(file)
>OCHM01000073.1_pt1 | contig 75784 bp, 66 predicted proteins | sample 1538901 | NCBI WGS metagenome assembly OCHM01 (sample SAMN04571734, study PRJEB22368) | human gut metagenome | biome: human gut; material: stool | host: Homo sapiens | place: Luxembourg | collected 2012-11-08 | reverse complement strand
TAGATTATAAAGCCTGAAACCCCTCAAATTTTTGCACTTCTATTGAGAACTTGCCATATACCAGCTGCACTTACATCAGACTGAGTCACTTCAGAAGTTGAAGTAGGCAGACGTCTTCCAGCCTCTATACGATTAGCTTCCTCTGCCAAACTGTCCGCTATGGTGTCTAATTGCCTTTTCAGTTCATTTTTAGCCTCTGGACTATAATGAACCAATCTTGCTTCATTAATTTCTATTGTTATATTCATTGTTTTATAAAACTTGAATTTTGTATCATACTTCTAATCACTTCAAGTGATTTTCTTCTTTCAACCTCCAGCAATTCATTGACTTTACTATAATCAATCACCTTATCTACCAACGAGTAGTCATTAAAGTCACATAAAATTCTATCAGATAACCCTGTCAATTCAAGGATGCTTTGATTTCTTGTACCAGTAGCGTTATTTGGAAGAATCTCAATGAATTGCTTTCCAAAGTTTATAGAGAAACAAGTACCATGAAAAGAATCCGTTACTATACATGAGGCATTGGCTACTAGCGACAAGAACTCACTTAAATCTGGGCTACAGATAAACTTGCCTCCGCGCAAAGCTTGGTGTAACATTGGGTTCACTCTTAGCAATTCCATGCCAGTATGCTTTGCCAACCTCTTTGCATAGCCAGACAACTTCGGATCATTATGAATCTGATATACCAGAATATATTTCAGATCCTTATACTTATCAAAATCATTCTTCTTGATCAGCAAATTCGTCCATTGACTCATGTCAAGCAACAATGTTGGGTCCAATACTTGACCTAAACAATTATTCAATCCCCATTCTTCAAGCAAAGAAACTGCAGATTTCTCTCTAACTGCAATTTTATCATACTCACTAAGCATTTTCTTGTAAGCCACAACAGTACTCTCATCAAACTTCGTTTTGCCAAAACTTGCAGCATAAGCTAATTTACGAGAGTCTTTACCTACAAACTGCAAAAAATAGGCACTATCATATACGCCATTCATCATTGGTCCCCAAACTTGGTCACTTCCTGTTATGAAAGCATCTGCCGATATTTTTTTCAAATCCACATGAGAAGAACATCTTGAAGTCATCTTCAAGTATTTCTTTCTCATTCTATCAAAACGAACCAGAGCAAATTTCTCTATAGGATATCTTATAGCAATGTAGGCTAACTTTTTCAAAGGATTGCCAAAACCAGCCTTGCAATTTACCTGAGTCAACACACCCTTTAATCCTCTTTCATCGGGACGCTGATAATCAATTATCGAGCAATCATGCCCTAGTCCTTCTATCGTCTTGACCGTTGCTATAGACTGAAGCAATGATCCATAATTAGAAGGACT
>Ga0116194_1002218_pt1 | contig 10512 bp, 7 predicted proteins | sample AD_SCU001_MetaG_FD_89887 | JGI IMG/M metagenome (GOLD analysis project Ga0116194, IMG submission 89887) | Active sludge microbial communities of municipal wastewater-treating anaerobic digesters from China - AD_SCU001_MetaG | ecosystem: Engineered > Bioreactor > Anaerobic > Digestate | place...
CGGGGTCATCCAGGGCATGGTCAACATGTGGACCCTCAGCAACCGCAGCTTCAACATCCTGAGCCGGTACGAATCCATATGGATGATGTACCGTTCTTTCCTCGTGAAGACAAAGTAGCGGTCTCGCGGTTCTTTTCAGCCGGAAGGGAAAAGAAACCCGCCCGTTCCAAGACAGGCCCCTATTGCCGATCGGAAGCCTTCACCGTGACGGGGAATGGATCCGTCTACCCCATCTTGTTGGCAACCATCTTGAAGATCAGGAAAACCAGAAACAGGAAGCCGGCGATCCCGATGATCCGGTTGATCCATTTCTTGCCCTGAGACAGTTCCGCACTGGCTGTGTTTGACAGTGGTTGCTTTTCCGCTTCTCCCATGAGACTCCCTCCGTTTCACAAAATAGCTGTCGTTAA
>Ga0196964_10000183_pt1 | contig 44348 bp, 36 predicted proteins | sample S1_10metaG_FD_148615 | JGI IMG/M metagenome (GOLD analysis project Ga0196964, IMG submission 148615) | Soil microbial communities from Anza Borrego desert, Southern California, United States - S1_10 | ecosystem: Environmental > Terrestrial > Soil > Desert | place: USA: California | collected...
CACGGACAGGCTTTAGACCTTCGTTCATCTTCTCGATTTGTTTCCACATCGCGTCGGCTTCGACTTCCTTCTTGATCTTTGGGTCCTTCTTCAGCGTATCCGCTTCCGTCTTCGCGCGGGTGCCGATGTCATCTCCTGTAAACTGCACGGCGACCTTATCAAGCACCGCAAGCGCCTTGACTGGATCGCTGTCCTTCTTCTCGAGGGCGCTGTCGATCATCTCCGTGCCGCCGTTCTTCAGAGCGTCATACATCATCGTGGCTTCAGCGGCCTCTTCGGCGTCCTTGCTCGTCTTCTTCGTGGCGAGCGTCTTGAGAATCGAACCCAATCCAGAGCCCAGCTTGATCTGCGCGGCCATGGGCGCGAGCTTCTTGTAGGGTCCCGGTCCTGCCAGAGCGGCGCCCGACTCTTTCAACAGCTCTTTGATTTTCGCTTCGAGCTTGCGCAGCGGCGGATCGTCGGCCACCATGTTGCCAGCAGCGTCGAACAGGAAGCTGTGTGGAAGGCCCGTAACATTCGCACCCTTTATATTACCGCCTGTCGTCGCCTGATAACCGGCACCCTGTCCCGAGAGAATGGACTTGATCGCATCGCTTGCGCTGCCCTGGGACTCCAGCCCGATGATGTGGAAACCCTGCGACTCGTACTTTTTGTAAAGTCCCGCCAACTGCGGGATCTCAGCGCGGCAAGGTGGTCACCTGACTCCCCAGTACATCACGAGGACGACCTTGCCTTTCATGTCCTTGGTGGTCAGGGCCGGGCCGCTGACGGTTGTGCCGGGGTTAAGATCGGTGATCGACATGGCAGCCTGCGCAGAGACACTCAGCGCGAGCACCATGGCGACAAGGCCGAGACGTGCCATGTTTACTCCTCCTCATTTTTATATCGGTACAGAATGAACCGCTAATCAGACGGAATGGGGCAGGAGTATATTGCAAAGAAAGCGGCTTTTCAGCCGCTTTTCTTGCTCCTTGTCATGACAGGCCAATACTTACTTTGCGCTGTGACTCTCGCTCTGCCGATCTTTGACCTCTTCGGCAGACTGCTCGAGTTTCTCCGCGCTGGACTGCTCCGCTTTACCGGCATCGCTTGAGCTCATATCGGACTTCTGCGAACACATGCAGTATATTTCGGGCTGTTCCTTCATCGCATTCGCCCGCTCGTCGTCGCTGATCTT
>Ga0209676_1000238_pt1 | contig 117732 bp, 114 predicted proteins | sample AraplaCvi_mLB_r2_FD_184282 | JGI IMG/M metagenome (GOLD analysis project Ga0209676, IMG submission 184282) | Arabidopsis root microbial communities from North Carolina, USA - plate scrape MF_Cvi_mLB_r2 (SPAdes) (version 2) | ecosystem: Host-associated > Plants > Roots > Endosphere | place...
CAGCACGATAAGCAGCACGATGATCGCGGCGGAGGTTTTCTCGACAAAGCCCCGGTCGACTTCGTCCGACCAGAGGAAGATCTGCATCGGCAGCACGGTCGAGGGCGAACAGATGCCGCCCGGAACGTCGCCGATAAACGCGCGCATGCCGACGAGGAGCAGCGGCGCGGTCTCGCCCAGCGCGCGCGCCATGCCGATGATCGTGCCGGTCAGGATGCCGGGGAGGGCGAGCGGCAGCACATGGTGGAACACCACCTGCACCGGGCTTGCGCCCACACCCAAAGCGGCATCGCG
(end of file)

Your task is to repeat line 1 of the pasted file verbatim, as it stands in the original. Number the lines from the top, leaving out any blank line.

>OCHM01000073.1_pt1 | contig 75784 bp, 66 predicted proteins | sample 1538901 | NCBI WGS metagenome assembly OCHM01 (sample SAMN04571734, study PRJEB22368) | human gut metagenome | biome: human gut; material: stool | host: Homo sapiens | place: Luxembourg | collected 2012-11-08 | reverse complement strand